Influence of Surface Crystalline Structures on DSC Analysis of PTFE

Vinicius Fiocco Sciuti Caiuã Caldeira Melo Leonardo Bresciani Canto Rodrigo Bresciani Canto About the authors

Abstract

The physical and mechanical properties of polytetrafluorethylene (PTFE) are greatly dependent on the degree of crystallinity and this is extremely important for the modeling of PTFE processing which is complex and costly. Differential scanning calorimetry (DSC) is one of the most important techniques for the determination of the degree of crystallinity and powder granules of the sample are generally used in the analysis. This procedure provides samples with a high surface-to-volume ratio, resulting in the formation of a considerable number of surface crystalline structures, called warts, along with the bulk crystallization, as shown by scanning electron microscopy. The presence of warts has a significant effect on the PTFE melting enthalpy and thus hinders the correct estimation of the degree of crystallinity of industrial PTFE parts, in which bulk crystallization prevails. In this study, we propose a procedure which does not lead to the formation of warts in the DSC sample and thus allows a more accurate determination of the melting enthalpy (or the degree of crystallinity) of industrial PTFE parts. We demonstrate that samples must be extracted from the core of dense (well-pressed) parts previously sintered in an oven, and the use of powder granules and/or sintering in DSC is not recommended.

Keywords:
PTFE; DSC; degree of crystallinity; surface crystallization; warts


1. Introduction

Components and parts made of polytetrafluorethylene (PTFE) are expensive due to the high cost associated with this polymer and its processing. Because of its high melt viscosity (109 to 1011 Pa s-1 at 360 ºC11 Bonnet JF. Polymères Fluorés. no. AM 3 390. Saint Dennis: Techniques de l'Ingénieur; 2004.), PTFE parts are not manufactured via the traditional melt processing routes for thermoplastic polymers. Instead, PTFE powder granules are cold pressed followed by hot sintering11 Bonnet JF. Polymères Fluorés. no. AM 3 390. Saint Dennis: Techniques de l'Ingénieur; 2004.

2 Ebnesajjad S. Fluoroplastics Volume 1: Non-Melt Processible Fluoroplastics. 1st ed. Norwich: William Andrew Publishing; 2000.

3 Canto RB, Schmitt N, de Carvalho J, Billardon R. Experimental identification of the deformation mechanisms during sintering of cold compacted polytetrafluoroethylene powders. Polymer Engineering & Science. 2011;51(11):2220-2235. DOI: 10.1002/pen.21994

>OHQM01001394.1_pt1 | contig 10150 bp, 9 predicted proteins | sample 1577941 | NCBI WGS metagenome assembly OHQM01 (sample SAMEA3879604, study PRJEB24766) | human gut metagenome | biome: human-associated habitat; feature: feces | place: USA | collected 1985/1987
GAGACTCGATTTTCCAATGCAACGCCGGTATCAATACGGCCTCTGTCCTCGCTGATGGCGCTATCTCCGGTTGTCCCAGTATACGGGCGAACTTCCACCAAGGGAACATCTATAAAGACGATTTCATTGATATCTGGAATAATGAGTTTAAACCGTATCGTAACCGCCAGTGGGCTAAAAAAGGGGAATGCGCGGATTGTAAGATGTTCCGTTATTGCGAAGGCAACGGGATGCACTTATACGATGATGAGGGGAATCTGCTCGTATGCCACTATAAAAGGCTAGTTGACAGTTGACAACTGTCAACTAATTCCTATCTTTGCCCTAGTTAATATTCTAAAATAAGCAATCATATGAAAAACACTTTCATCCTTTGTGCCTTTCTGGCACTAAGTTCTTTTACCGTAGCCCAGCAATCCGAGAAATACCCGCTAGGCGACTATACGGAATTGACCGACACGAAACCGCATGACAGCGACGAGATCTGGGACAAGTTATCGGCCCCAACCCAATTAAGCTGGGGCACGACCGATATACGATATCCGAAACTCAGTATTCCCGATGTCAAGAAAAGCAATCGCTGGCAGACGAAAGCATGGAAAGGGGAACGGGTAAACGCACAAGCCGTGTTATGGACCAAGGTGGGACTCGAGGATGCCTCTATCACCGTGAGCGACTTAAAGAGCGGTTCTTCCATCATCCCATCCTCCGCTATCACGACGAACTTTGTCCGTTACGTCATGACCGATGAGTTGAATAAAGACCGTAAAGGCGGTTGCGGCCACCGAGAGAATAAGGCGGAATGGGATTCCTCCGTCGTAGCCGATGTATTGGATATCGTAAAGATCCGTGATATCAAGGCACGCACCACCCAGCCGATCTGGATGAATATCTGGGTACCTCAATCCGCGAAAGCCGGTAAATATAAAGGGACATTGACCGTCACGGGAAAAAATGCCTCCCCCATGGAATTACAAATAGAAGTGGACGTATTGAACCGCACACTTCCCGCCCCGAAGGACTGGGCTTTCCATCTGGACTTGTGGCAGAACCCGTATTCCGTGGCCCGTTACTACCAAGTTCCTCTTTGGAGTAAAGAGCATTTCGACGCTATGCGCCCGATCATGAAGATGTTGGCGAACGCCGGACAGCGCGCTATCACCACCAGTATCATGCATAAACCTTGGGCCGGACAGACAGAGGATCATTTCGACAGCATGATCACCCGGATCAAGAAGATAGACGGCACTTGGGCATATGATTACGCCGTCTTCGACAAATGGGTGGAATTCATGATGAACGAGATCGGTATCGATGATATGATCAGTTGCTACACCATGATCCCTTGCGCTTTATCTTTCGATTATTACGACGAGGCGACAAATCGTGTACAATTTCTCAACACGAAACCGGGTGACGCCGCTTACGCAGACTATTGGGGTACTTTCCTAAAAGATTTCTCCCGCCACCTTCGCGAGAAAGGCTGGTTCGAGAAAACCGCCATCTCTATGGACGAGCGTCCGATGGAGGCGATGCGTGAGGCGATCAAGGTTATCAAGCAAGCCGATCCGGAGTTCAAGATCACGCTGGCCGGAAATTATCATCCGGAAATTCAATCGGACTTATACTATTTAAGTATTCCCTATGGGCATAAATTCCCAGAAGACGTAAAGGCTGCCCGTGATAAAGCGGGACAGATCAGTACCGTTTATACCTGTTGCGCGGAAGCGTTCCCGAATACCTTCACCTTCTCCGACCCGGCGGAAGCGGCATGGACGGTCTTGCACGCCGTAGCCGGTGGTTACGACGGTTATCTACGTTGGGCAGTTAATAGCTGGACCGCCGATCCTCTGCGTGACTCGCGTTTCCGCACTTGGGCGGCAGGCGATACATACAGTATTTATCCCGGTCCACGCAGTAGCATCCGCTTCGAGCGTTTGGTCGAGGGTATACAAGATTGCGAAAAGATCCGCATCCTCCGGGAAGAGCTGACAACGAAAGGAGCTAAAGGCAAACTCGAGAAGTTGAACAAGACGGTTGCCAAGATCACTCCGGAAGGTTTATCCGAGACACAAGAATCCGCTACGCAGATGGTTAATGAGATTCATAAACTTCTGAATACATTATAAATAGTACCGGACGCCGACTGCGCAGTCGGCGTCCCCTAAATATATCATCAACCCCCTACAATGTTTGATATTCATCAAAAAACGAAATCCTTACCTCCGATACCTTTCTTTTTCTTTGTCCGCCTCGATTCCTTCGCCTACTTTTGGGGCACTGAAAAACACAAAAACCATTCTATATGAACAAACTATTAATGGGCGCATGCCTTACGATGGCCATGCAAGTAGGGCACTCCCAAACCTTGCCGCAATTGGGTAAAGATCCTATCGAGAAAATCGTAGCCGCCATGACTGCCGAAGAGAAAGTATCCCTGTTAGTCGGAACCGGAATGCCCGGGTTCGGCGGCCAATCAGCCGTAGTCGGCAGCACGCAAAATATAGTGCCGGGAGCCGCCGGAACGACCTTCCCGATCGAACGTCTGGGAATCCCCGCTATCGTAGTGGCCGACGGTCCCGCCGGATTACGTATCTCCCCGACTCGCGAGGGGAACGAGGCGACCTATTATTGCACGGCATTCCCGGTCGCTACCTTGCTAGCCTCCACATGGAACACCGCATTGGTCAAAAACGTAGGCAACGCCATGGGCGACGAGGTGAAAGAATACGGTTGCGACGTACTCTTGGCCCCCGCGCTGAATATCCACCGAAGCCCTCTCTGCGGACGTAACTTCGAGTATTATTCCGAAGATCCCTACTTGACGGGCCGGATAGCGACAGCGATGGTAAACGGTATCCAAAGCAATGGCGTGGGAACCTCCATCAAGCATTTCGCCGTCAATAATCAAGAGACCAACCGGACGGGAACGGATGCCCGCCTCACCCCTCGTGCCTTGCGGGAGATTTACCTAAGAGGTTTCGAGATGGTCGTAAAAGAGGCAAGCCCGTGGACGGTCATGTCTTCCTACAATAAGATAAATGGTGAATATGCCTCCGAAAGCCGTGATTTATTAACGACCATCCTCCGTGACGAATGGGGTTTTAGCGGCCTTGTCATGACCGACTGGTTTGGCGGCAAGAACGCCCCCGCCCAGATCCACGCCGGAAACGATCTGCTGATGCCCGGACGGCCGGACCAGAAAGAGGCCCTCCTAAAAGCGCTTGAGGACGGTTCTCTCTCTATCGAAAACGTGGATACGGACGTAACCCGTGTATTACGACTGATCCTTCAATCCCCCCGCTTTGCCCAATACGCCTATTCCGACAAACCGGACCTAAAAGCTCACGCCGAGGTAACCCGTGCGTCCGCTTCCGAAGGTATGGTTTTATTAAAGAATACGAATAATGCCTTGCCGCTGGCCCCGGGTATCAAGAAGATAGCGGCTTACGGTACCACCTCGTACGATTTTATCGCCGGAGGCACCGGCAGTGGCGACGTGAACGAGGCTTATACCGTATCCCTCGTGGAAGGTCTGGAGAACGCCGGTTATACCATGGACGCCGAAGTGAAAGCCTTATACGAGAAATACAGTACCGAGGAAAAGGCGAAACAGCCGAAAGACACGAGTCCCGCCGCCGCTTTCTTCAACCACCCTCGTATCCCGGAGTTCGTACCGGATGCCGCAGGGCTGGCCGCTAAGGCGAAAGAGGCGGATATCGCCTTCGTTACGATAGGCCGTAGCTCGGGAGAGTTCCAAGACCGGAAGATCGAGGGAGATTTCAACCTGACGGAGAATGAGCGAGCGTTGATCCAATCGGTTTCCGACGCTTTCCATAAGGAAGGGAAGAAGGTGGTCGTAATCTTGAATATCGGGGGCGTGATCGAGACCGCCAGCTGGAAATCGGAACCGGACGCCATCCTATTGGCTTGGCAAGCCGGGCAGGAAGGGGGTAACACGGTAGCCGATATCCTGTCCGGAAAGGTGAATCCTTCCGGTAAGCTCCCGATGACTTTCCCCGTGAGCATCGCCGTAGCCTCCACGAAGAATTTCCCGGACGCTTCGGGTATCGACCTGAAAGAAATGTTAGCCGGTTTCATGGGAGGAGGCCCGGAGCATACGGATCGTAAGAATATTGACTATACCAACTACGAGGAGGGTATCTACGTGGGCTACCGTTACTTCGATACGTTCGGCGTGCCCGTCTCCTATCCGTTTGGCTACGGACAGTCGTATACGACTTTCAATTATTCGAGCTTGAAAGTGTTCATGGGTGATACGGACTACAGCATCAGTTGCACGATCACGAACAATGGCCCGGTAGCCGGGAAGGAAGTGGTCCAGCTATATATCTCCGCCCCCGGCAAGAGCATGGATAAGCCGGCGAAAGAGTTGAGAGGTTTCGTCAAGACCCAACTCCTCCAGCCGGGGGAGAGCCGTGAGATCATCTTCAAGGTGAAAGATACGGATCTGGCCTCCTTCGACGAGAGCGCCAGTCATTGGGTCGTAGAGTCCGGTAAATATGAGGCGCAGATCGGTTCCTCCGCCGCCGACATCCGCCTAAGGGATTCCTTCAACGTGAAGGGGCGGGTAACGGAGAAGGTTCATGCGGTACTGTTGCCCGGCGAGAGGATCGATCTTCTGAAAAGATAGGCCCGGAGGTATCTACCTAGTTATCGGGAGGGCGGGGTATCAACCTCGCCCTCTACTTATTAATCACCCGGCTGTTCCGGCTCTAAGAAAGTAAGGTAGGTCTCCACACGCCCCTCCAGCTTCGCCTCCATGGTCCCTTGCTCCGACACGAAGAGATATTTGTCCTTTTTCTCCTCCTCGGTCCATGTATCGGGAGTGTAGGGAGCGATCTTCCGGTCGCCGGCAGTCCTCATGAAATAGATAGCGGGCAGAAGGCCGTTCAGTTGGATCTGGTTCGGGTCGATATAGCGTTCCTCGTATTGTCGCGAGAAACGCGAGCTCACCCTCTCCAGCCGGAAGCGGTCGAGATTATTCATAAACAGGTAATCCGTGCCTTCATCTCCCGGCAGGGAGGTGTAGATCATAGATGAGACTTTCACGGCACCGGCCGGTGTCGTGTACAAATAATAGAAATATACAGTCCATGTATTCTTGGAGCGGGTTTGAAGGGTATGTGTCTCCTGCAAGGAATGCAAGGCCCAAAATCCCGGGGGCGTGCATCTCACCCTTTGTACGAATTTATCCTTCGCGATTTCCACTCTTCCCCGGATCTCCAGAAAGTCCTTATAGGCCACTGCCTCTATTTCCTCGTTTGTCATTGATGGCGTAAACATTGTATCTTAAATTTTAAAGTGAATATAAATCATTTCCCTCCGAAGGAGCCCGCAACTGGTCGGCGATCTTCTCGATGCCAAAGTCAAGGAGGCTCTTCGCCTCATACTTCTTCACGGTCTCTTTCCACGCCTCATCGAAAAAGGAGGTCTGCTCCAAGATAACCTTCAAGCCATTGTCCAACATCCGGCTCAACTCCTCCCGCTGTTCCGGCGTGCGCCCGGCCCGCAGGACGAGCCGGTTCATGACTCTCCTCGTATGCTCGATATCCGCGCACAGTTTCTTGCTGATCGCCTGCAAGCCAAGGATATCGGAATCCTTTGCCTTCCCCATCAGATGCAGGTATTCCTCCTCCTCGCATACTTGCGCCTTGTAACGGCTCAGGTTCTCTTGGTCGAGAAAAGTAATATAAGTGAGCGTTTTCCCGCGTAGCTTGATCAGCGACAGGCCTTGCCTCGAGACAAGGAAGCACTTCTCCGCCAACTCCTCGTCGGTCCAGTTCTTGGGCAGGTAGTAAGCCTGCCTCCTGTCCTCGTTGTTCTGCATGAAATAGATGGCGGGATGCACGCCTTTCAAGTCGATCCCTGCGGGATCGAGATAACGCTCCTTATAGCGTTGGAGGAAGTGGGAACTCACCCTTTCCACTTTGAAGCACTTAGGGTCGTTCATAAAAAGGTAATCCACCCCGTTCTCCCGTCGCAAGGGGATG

https://doi.org/10.1002/pen.21994...

4 Strabelli PG, Sciuti VF, Montilha FS, Canto LB, Canto RB. Effects of sintering variables on the microstructure of isostatically pressed PTFE parts. Polímeros. 2014;24(5):612-619. DOI: 10.1590/0104-1428.1660
https://doi.org/10.1590/0104-1428.1660...
-55 Mantuano TRA, Gomes AS. Efeito das Condições do Processo de Moldagem e Sinterização para o Politetrafluoroetileno (PTFE) e Polietileno de Ultra Alto Peso Molecular (UHMWPE). Polímeros. 1994;4(1):15-21.. Sintering is usually carried out at temperatures up to 375 ºC (i.e., above the PTFE melting temperature) for between 10 and 10,000 min depending on the size of the specimen, followed by cooling at slow rates, typically in the range of 0.1 to 0.8 ºC min-1, to avoid the formation of microcracks in the specimen. As-received PTFE has a high melting temperature (Tm) of around 342 ºC and high degree of crystallinity, in the range of 89 to 98%22 Ebnesajjad S. Fluoroplastics Volume 1: Non-Melt Processible Fluoroplastics. 1st ed. Norwich: William Andrew Publishing; 2000.,33 Canto RB, Schmitt N, de Carvalho J, Billardon R. Experimental identification of the deformation mechanisms during sintering of cold compacted polytetrafluoroethylene powders. Polymer Engineering & Science. 2011;51(11):2220-2235. DOI: 10.1002/pen.21994
https://doi.org/10.1002/pen.21994...
. After sintering, Tm is reduced to ≈ 327 ºC and the degree of crystallinity decreases to values between 38 and 53% depending on the conditions66 Rae PJ, Brown EN. The properties of poly (tetrafluoroethylene) (PTFE) in tension. Polymer. 2005;46(19):8128-8140.. This is attributed to the high degree of conformational constraint of the PTFE chain during cooling from the melt, which hinders the crystallization77 Bassett DC, Davitt R. On crystallization phenomena in polytetrafluoroethylene. Polymer. 1974;15(11):721-728..